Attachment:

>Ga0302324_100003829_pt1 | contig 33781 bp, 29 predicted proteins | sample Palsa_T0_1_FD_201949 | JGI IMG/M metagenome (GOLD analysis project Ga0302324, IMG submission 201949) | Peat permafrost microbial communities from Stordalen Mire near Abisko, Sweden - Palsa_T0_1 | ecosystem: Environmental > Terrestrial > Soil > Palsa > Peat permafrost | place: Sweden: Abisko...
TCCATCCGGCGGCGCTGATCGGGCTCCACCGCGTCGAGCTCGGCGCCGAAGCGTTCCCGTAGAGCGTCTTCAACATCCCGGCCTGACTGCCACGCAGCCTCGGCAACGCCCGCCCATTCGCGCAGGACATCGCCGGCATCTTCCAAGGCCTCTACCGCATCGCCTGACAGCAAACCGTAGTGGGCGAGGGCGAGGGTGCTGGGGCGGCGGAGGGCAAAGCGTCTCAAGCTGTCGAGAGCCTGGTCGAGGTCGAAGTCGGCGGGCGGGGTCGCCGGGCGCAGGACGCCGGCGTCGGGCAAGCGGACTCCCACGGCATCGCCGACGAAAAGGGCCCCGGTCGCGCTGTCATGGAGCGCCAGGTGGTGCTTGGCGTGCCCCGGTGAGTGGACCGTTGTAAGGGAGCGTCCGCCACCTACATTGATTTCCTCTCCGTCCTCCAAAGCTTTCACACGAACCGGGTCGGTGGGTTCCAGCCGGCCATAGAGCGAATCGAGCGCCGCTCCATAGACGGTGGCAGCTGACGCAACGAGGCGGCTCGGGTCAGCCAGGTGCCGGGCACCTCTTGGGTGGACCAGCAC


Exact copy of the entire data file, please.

>Ga0302324_100003829_pt1 | contig 33781 bp, 29 predicted proteins | sample Palsa_T0_1_FD_201949 | JGI IMG/M metagenome (GOLD analysis project Ga0302324, IMG submission 201949) | Peat permafrost microbial communities from Stordalen Mire near Abisko, Sweden - Palsa_T0_1 | ecosystem: Environmental > Terrestrial > Soil > Palsa > Peat permafrost | place: Sweden: Abisko...
TCCATCCGGCGGCGCTGATCGGGCTCCACCGCGTCGAGCTCGGCGCCGAAGCGTTCCCGTAGAGCGTCTTCAACATCCCGGCCTGACTGCCACGCAGCCTCGGCAACGCCCGCCCATTCGCGCAGGACATCGCCGGCATCTTCCAAGGCCTCTACCGCATCGCCTGACAGCAAACCGTAGTGGGCGAGGGCGAGGGTGCTGGGGCGGCGGAGGGCAAAGCGTCTCAAGCTGTCGAGAGCCTGGTCGAGGTCGAAGTCGGCGGGCGGGGTCGCCGGGCGCAGGACGCCGGCGTCGGGCAAGCGGACTCCCACGGCATCGCCGACGAAAAGGGCCCCGGTCGCGCTGTCATGGAGCGCCAGGTGGTGCTTGGCGTGCCCCGGTGAGTGGACCGTTGTAAGGGAGCGTCCGCCACCTACATTGATTTCCTCTCCGTCCTCCAAAGCTTTCACACGAACCGGGTCGGTGGGTTCCAGCCGGCCATAGAGCGAATCGAGCGCCGCTCCATAGACGGTGGCAGCTGACGCAACGAGGCGGCTCGGGTCAGCCAGGTGCCGGGCACCTCTTGGGTGGACCAGCAC